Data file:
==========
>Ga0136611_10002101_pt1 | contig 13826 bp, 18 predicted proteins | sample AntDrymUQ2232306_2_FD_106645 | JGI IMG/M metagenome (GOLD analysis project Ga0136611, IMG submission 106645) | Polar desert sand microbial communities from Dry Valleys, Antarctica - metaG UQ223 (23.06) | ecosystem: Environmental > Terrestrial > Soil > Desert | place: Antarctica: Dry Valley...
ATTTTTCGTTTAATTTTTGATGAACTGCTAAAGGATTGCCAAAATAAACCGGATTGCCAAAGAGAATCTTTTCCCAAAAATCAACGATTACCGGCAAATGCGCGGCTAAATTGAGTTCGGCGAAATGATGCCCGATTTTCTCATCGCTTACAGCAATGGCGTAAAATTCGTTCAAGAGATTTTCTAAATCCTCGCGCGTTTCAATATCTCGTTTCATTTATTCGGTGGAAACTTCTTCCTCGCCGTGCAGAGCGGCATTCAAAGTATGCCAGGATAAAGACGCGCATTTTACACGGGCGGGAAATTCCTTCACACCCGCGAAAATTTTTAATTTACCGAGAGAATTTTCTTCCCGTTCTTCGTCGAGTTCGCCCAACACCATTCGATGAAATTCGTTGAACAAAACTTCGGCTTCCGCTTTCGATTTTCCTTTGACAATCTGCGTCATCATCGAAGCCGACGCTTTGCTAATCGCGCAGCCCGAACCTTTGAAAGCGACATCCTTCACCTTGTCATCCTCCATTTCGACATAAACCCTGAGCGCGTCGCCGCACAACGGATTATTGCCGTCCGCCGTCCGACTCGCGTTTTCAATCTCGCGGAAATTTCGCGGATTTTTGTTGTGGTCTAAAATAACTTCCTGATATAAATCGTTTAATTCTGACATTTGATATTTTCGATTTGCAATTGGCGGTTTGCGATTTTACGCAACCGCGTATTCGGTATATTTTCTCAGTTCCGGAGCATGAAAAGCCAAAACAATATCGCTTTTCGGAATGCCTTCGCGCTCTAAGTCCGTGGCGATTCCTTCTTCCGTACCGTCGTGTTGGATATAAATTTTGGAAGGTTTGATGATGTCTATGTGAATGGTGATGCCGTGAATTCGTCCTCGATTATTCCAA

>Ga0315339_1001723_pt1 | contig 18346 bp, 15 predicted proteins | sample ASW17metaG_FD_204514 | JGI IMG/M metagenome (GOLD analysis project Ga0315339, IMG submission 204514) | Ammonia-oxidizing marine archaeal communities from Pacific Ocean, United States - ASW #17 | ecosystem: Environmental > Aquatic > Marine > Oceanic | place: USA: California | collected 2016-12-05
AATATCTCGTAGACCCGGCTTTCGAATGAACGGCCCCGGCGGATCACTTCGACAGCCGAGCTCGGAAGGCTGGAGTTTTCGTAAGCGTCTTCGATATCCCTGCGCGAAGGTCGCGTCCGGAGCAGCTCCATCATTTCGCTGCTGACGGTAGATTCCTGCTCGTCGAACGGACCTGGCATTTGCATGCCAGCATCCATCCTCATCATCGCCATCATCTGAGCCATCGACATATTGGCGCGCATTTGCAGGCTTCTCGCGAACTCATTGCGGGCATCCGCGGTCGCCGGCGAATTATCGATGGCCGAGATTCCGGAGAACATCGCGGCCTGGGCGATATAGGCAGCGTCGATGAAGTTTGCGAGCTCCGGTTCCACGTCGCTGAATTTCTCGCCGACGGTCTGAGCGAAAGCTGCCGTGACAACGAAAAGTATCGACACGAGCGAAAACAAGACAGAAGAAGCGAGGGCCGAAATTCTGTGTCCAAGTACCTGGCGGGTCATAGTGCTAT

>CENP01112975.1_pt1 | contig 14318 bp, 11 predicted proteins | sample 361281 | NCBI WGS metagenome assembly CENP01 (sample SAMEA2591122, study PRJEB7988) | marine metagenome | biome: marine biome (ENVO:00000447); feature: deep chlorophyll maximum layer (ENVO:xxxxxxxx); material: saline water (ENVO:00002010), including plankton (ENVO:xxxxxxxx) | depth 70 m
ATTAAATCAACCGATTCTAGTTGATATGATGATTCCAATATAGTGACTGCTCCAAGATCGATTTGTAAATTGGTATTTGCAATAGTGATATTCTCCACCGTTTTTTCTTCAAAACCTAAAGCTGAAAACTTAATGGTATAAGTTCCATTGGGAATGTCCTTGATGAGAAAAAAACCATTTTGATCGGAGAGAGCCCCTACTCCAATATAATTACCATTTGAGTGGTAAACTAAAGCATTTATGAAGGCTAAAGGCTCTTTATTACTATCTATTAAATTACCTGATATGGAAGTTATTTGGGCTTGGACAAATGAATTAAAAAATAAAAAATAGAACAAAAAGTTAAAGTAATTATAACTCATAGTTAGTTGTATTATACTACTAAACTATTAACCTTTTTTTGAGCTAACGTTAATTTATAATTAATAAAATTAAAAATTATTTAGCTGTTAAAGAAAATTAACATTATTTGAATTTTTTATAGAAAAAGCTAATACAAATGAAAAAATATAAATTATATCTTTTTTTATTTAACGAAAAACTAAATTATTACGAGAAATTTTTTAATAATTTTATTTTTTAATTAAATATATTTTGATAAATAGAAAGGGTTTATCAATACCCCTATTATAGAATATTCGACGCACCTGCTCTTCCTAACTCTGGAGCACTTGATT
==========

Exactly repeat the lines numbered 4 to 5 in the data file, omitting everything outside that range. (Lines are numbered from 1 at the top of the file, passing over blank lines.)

AATATCTCGTAGACCCGGCTTTCGAATGAACGGCCCCGGCGGATCACTTCGACAGCCGAGCTCGGAAGGCTGGAGTTTTCGTAAGCGTCTTCGATATCCCTGCGCGAAGGTCGCGTCCGGAGCAGCTCCATCATTTCGCTGCTGACGGTAGATTCCTGCTCGTCGAACGGACCTGGCATTTGCATGCCAGCATCCATCCTCATCATCGCCATCATCTGAGCCATCGACATATTGGCGCGCATTTGCAGGCTTCTCGCGAACTCATTGCGGGCATCCGCGGTCGCCGGCGAATTATCGATGGCCGAGATTCCGGAGAACATCGCGGCCTGGGCGATATAGGCAGCGTCGATGAAGTTTGCGAGCTCCGGTTCCACGTCGCTGAATTTCTCGCCGACGGTCTGAGCGAAAGCTGCCGTGACAACGAAAAGTATCGACACGAGCGAAAACAAGACAGAAGAAGCGAGGGCCGAAATTCTGTGTCCAAGTACCTGGCGGGTCATAGTGCTAT

>CENP01112975.1_pt1 | contig 14318 bp, 11 predicted proteins | sample 361281 | NCBI WGS metagenome assembly CENP01 (sample SAMEA2591122, study PRJEB7988) | marine metagenome | biome: marine biome (ENVO:00000447); feature: deep chlorophyll maximum layer (ENVO:xxxxxxxx); material: saline water (ENVO:00002010), including plankton (ENVO:xxxxxxxx) | depth 70 m